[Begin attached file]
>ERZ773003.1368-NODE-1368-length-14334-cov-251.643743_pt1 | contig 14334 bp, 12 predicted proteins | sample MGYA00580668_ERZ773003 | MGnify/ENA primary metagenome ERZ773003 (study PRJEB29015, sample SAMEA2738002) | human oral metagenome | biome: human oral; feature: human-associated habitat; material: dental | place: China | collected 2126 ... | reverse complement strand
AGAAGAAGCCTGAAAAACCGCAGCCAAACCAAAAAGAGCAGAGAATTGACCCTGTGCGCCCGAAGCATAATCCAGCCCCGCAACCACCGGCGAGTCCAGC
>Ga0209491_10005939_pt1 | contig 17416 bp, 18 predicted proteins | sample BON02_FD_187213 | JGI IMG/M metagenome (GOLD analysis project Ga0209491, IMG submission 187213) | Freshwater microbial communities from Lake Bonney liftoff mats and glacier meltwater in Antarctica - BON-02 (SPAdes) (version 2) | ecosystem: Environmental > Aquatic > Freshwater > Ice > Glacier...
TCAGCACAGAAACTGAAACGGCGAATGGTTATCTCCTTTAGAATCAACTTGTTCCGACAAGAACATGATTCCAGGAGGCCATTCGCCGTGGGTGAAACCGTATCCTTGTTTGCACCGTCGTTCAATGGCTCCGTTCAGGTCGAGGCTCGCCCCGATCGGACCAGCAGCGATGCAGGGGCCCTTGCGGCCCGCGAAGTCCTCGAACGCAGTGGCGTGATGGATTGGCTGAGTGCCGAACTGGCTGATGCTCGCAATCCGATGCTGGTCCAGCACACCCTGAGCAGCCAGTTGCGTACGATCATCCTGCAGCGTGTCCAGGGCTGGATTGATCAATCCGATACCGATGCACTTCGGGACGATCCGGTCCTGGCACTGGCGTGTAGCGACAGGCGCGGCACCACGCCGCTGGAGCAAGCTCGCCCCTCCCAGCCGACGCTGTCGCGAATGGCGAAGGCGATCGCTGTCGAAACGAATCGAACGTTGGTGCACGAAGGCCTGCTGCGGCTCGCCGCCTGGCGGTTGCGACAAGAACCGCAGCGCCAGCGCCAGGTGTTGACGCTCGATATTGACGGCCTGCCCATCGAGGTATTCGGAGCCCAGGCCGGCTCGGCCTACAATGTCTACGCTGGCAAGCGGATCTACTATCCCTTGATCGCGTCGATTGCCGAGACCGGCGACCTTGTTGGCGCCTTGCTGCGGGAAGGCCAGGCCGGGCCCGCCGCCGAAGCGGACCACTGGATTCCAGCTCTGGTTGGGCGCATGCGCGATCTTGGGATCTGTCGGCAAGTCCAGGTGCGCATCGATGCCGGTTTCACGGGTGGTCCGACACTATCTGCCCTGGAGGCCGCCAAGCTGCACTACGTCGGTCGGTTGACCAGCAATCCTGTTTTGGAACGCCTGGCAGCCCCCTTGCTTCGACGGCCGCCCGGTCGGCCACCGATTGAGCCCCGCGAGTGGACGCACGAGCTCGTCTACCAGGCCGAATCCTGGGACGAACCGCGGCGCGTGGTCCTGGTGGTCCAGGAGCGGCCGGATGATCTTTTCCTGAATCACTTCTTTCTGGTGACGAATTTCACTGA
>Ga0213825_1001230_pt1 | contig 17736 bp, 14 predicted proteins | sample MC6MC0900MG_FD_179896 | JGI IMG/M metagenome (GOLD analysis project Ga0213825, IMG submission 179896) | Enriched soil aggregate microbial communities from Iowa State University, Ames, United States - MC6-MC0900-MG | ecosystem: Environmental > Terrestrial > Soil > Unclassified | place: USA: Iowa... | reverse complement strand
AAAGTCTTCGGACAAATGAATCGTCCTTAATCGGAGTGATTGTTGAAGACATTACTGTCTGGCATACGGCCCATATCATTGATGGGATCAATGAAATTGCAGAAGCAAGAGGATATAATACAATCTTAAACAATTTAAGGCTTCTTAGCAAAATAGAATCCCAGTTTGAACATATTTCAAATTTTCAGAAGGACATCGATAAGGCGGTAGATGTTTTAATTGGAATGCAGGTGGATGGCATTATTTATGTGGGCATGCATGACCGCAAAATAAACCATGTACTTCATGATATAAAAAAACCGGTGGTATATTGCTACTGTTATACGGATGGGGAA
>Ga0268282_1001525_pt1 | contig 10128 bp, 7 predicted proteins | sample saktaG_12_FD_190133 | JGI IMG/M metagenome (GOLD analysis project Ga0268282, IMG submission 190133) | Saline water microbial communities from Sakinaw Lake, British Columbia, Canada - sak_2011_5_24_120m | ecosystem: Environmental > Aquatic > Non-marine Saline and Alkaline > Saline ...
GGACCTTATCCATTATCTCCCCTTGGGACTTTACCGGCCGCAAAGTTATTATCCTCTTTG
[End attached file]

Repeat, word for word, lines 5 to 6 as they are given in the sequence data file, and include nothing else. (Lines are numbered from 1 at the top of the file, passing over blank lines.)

>Ga0213825_1001230_pt1 | contig 17736 bp, 14 predicted proteins | sample MC6MC0900MG_FD_179896 | JGI IMG/M metagenome (GOLD analysis project Ga0213825, IMG submission 179896) | Enriched soil aggregate microbial communities from Iowa State University, Ames, United States - MC6-MC0900-MG | ecosystem: Environmental > Terrestrial > Soil > Unclassified | place: USA: Iowa... | reverse complement strand
AAAGTCTTCGGACAAATGAATCGTCCTTAATCGGAGTGATTGTTGAAGACATTACTGTCTGGCATACGGCCCATATCATTGATGGGATCAATGAAATTGCAGAAGCAAGAGGATATAATACAATCTTAAACAATTTAAGGCTTCTTAGCAAAATAGAATCCCAGTTTGAACATATTTCAAATTTTCAGAAGGACATCGATAAGGCGGTAGATGTTTTAATTGGAATGCAGGTGGATGGCATTATTTATGTGGGCATGCATGACCGCAAAATAAACCATGTACTTCATGATATAAAAAAACCGGTGGTATATTGCTACTGTTATACGGATGGGGAA